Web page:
Monday, September 10, 2012

The Dog Days of Summer

My mother-in-law took the kids and I to King's Island a few weeks ago. We went last year, but obviously Danny did not ride any rides and there were only a few Jill was tall enough for. Well, this year she was able to ride The Great Pumpkin Coaster! (The kids' section of King's Island is all Peanuts themed. All in all, I think there were eight rides she could go on and four that Danny could.

I did make one mistake with the rides though. I looked at the map and saw there was one ride over in the Coney Island section of the park that would allow Danny and Jill to ride if I rode with them.

Logistically, it made sense to ride that ride, hit the carousel, maybe go up the mini Eiffel Tower, make our way over to the kids' section, get on the train, and then go to the water park. However, even the children were technically tall enough to ride that ride, it was quite a bit more than either of them seemed ready for it. It was one that swings you up and down in a circle and your individual cabin thing spins.

Danny got on it eagerly. He said one "whoa" during the ride. And then once it ended, he scrambled off quickly and ran to his grandma saying "done, done, done, done."

Jill did a little better, but she said it made her tummy feel very funny. The other day we were driving out in the country with lots of what my family always called "roller coaster roads." Jill said her tummy felt funny like it did on the monster at King's Island. (The Monster was the real name of the ride.) So I think that was a bad first choice for the kids to go on.

I thought we would have more luck at the water park, but since it was late in the season, some of the rides were closed, which unfortunately included all of the family rides.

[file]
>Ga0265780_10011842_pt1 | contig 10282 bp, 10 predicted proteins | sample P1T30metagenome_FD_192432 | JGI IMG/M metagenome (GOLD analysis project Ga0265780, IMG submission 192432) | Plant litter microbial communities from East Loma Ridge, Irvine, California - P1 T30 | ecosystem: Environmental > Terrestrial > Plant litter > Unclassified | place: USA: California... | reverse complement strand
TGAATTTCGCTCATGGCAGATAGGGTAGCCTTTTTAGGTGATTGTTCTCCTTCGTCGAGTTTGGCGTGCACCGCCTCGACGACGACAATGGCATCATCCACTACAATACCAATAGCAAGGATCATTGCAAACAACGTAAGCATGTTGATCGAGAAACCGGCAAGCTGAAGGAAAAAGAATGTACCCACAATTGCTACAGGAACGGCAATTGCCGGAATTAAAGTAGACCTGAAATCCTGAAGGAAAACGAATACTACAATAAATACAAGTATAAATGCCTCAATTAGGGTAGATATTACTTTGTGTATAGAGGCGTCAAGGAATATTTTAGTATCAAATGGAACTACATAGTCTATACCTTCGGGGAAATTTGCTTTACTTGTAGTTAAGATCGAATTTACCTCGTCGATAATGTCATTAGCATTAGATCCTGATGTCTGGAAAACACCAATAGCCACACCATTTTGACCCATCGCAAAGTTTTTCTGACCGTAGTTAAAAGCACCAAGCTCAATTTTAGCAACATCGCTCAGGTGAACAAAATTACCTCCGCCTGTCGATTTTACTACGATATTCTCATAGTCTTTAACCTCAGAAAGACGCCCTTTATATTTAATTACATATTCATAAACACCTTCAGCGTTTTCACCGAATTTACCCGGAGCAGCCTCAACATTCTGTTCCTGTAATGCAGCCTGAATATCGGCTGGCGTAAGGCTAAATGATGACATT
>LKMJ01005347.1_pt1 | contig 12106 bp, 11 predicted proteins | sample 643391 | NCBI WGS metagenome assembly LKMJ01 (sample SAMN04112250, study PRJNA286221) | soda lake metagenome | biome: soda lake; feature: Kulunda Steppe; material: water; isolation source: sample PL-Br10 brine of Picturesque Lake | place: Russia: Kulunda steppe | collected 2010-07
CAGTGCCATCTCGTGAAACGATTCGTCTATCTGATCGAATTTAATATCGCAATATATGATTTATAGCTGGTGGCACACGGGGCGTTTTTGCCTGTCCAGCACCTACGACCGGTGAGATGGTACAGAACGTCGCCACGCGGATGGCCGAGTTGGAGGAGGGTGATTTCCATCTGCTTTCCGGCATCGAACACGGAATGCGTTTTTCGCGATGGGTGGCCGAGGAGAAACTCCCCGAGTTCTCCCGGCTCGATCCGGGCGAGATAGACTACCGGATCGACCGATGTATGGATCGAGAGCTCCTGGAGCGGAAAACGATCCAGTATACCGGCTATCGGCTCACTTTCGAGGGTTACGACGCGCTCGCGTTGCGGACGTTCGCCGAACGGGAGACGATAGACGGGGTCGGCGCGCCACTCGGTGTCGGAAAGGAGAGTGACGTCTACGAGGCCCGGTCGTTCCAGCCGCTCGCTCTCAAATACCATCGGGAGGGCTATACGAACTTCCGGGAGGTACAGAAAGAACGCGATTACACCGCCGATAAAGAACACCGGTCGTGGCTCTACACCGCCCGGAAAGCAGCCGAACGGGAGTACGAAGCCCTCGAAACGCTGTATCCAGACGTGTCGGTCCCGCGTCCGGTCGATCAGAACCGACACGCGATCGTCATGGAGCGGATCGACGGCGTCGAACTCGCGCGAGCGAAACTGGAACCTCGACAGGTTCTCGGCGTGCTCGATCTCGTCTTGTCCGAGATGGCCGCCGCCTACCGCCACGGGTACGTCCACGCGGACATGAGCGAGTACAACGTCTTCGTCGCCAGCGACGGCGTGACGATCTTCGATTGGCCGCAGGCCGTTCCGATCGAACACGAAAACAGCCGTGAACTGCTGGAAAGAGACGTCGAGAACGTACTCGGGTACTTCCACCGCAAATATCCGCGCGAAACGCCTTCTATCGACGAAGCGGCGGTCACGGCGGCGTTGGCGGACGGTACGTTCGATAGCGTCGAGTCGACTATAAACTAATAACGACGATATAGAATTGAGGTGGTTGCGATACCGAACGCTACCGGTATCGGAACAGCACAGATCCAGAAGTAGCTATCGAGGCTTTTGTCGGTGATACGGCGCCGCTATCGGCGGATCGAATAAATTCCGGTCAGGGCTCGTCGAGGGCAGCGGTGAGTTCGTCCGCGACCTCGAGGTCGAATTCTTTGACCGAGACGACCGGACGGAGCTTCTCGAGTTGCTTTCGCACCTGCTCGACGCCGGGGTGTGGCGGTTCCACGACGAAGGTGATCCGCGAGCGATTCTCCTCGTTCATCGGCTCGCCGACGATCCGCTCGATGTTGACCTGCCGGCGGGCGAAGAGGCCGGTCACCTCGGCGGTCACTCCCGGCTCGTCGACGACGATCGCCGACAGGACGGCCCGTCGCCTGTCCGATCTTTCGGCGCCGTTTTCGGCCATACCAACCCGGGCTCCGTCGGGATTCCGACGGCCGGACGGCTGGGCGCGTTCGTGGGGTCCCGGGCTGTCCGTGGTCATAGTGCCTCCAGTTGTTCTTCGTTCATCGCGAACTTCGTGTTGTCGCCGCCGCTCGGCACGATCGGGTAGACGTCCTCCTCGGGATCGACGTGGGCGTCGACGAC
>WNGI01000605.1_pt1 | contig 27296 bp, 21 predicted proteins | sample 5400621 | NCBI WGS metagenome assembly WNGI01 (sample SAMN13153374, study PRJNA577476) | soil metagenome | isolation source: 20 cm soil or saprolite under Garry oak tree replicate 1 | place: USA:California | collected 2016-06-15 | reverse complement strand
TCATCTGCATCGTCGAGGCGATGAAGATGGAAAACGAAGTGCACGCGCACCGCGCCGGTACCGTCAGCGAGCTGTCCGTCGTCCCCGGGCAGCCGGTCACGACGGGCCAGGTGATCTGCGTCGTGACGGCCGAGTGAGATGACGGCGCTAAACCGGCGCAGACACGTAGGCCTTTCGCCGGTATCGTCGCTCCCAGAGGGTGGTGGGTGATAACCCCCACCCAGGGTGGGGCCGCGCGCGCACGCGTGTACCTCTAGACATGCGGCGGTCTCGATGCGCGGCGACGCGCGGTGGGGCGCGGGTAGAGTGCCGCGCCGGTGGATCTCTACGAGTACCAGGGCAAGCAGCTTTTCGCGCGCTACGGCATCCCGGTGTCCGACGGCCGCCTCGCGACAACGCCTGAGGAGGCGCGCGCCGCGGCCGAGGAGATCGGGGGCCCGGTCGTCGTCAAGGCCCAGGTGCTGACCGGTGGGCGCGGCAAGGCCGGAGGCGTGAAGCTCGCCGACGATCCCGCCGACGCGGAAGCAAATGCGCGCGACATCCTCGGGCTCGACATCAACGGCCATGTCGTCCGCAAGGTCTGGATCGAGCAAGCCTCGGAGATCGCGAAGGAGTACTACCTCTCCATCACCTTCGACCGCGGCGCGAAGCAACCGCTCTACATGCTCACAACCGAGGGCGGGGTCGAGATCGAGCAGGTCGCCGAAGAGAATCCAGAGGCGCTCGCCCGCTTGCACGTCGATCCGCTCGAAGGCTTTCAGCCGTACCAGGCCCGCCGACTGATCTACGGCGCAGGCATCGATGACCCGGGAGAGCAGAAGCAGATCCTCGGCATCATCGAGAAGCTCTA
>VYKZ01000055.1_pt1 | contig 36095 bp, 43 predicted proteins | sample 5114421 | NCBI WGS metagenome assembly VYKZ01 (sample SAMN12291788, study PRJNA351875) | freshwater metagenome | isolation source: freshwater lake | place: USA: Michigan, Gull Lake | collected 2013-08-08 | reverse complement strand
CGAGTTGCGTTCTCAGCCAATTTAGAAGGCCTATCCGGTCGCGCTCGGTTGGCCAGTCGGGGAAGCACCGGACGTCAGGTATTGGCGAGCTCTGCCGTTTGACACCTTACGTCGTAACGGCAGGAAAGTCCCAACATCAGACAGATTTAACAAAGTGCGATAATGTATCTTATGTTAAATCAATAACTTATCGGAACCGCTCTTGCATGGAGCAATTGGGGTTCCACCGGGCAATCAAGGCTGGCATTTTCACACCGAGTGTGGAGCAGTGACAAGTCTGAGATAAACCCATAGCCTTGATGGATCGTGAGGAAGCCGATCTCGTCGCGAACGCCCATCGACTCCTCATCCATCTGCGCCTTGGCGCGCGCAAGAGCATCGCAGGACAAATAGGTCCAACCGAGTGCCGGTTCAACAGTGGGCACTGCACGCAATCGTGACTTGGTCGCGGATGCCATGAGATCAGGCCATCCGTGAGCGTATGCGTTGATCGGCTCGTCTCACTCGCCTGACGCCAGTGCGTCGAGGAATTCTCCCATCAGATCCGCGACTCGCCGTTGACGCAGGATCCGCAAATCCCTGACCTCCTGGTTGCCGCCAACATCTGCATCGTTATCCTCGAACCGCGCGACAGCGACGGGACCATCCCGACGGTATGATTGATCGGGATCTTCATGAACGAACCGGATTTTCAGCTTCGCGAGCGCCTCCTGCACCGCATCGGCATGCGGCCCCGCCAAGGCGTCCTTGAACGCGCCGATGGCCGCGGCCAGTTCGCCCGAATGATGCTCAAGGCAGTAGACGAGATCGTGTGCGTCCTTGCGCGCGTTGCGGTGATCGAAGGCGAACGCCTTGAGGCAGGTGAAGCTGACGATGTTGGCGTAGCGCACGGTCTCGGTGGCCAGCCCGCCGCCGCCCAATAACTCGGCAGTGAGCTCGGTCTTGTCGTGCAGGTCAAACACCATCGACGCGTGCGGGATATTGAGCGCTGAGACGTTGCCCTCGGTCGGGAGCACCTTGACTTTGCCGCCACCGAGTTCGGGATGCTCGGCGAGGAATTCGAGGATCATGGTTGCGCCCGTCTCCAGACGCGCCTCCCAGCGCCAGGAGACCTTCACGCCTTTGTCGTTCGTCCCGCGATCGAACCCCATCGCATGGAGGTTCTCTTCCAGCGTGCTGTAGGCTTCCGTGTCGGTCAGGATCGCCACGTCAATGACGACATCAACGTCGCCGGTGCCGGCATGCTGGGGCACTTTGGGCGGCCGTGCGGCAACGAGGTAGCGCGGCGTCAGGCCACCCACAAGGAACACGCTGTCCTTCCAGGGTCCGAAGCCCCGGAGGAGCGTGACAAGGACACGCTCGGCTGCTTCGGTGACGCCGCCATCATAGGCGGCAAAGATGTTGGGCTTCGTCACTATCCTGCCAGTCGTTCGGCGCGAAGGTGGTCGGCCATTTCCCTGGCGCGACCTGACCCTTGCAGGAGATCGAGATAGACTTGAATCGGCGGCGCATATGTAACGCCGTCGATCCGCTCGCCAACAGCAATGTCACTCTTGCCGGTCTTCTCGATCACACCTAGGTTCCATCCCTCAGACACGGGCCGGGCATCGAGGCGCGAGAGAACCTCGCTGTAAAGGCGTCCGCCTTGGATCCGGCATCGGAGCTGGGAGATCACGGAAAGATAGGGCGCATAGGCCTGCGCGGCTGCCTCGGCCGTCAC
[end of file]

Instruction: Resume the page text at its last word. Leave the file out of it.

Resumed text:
So there were none that I could ride with the kids. Jill finally started going down some of the kiddie slides, including one quite a bit bigger than the one in the picture here, with three twists in it.

Danny, however, wanted nothing to do with it. I tried to push him down one, and he grabbed the side and got stuck. I was not allowed to go down the slide to get him (the life guard said that would get him in trouble), and Laurie was not allowed to climb up and get him. Sigh. It was an unpleasant couple of moments.

Danny had another bad moment when Laurie tried to get him to go down a slide. (In this case, it was the slide in the pictures.) Danny had done it earlier and enjoyed it, but for some reason he started refusing to. Then he acted like he wanted to again, so Laurie gave him a little nudge, because he was stuck at the top. Well, he was sitting when he started, but when he ended, he was somehow backwards and upside down. He was not amused.